Nuisance laws refer to “legal actions to redress harm arising from the use of one’s property.” Divided into public and private nuisance, these two laws complement each other. Private nuisances require at a minimum “an invasion of another’s interest in the private use and enjoyment of land. The defendant must release, emit, or discharge the offensive materials—such as filth, odors, or noise—onto the plaintiff’s property. The relevant causal connection has to be so tight that there are no intervening forces between the discharge and the ensuing physical invasion of the plaintiff’s property.
Public nuisance refers to criminal action and covers a wide variety of minor crimes that threaten the health, morals, safety, comfort, convenience, or welfare of a community.
A Slippery Slope
Nuisance laws do hold value, and have been used for minor offenses for centuries (millennia if you include the first documented pollution lawsuit over ‘cheese smoke’ in the Second Century AD).
However, as noted by the Manufacturers’ Center for Legal Action, public nuisance claims against manufacturers are staggering, unwarranted, and overbroad, validating a dangerous new form of tort liability. By turning the public nuisance doctrine into a “catch-all” tort for social and environmental issues, every manufacturer in the United States could be at risk.
Conclusion: Nuisance Claims May be a Nuisance, but CAA Violations Are Still Very Real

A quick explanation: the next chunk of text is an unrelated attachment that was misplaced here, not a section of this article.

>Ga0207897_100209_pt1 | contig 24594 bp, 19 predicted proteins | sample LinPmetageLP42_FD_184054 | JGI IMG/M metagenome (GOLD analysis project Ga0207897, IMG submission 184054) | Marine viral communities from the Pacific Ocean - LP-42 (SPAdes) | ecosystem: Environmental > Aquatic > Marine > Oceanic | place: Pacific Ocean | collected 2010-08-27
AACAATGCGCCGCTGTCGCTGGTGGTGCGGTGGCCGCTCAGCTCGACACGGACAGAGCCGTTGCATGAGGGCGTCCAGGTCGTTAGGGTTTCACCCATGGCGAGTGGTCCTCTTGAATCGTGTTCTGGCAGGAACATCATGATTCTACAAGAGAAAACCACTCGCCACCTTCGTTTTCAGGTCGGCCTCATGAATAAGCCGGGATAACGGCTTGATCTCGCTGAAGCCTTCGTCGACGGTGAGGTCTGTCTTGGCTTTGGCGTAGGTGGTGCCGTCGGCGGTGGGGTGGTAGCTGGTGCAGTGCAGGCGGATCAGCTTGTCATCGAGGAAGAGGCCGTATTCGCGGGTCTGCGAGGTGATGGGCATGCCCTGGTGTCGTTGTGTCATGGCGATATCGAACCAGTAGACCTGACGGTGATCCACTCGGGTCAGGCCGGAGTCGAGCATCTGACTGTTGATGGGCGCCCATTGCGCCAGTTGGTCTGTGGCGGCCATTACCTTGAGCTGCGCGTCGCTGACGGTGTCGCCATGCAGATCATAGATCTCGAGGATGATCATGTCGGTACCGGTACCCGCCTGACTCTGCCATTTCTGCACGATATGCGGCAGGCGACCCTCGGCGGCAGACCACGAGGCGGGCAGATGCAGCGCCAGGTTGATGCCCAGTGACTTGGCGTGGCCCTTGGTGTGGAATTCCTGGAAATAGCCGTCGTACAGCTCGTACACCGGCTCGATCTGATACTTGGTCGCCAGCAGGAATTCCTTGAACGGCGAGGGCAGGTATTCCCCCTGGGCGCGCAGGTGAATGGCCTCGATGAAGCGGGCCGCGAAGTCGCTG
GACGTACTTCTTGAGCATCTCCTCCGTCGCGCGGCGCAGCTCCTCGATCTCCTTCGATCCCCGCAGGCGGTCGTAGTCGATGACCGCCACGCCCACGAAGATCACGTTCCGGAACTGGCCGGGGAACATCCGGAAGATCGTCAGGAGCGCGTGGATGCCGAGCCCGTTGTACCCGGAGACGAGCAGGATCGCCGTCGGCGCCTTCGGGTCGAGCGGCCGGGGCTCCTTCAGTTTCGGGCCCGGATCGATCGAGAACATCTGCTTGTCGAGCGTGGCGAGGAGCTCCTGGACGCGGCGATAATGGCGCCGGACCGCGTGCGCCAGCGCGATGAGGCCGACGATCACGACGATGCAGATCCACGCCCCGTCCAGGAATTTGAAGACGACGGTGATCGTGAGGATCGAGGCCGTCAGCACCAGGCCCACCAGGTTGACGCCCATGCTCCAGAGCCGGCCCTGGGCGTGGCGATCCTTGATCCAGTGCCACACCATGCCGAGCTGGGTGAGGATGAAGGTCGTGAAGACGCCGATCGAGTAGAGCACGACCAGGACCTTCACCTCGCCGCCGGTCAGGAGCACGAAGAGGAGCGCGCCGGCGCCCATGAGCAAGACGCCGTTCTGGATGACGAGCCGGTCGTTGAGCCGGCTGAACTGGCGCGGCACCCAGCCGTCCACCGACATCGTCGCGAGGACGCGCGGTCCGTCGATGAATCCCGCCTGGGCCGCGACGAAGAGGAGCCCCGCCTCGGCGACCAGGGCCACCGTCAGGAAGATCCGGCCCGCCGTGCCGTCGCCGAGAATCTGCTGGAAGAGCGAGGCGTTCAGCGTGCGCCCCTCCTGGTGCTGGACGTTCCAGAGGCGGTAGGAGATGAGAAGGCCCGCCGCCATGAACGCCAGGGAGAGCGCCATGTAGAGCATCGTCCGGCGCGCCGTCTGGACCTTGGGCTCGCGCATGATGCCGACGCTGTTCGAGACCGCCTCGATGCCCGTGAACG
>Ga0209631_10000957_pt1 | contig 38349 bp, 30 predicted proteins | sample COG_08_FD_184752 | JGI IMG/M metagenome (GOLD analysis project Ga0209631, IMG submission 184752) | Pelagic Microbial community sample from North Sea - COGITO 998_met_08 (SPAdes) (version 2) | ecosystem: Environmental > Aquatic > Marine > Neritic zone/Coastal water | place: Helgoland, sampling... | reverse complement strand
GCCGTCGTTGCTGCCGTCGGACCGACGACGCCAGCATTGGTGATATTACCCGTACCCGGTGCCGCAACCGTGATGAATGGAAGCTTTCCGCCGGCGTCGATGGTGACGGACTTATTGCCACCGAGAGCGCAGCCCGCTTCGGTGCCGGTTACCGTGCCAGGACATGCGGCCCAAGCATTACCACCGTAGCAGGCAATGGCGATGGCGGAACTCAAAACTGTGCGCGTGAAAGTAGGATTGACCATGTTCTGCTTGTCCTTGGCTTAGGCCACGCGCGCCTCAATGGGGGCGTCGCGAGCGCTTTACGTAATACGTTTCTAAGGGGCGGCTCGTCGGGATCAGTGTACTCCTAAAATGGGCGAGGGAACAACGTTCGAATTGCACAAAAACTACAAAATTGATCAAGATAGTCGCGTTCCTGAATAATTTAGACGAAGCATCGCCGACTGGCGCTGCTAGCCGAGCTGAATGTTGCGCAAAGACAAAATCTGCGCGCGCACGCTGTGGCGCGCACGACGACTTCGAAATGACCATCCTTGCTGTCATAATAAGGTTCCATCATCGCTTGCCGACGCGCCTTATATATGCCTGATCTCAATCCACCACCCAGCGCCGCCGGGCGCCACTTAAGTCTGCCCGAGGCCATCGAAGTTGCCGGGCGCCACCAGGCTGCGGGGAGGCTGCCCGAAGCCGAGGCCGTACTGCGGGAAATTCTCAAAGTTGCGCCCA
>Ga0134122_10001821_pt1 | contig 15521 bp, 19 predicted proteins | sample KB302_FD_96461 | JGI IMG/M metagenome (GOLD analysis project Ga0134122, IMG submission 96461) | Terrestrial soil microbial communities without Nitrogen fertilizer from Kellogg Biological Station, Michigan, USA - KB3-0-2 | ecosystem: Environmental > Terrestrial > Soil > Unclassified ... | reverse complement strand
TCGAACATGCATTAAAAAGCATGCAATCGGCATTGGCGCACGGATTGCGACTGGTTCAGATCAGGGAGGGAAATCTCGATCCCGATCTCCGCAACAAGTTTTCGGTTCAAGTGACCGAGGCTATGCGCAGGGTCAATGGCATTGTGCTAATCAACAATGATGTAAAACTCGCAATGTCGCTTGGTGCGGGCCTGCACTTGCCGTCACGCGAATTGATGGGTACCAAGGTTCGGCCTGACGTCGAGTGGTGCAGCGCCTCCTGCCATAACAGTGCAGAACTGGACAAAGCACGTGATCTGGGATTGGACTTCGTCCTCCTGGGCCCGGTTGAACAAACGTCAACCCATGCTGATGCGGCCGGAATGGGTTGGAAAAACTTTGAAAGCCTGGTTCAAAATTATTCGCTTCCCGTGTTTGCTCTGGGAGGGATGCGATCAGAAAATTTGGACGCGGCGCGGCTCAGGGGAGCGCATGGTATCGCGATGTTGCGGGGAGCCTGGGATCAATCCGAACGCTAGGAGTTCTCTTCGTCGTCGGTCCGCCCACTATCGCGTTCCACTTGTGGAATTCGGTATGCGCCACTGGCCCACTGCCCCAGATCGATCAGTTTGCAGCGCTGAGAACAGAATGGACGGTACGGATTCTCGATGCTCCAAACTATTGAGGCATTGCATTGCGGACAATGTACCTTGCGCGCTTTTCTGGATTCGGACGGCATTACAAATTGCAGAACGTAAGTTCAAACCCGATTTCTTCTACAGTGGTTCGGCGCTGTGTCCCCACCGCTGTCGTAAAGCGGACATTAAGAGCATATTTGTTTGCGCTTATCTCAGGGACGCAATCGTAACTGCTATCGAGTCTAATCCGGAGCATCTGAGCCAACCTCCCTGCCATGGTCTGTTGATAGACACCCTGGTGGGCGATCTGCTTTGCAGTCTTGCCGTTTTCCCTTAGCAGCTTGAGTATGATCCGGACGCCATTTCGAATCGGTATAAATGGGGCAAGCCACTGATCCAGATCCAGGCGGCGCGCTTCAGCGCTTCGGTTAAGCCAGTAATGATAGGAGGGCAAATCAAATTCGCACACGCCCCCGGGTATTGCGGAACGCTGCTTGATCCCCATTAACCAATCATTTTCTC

While it’s unlikely that one of the many nuisance claims will hold up in the highest court, it’s important to know that in this highly polarizing time, manufacturers need to be highly attentive to the things that they can control and for which they can be legitimately held accountable. The egregious use of nuisance doctrine is a brief trend in legal activism that—while currently a nuisance for certain manufacturers—is unlikely to continue.
EPA enforcement, however, is much more straightforward, and emissions standards are much easier to follow. That said, a CAA violation is not only costly but also damaging to your reputation; media outlets and class action lawyers will jump at any chance to claim that you are ‘poisoning’ the community.
The truth is, manufacturers continue to work hard to reduce emissions and their environmental impact and have made huge strides in both compliance and innovation. Even if this is true however, manufacturers need to remain vigilant about their emissions.
Learn More: The CMM Group Guide to VOC Abatement
If your VOC abatement solution is pushing or has exceeded 20 or even 30 years of existence, it’s not only inefficient (costly) by today’s standards, it’s risky to your reputation, your compliance efforts, and the environment.
Learn more about the steps you need to take to control VOC emissions by reading our recent whitepapers, The CMM Group Guide to Volatile Organic Compound (VOC) Abatement and VOC Abatement Guide for Paint and Coatings Manufacturers, we would like to invite you to download this immensely helpful resource for understanding the battlefield that is pollution and learning ways to control VOC output. We have provided the first three pages of the guide below, and welcome you to download the entire guide here.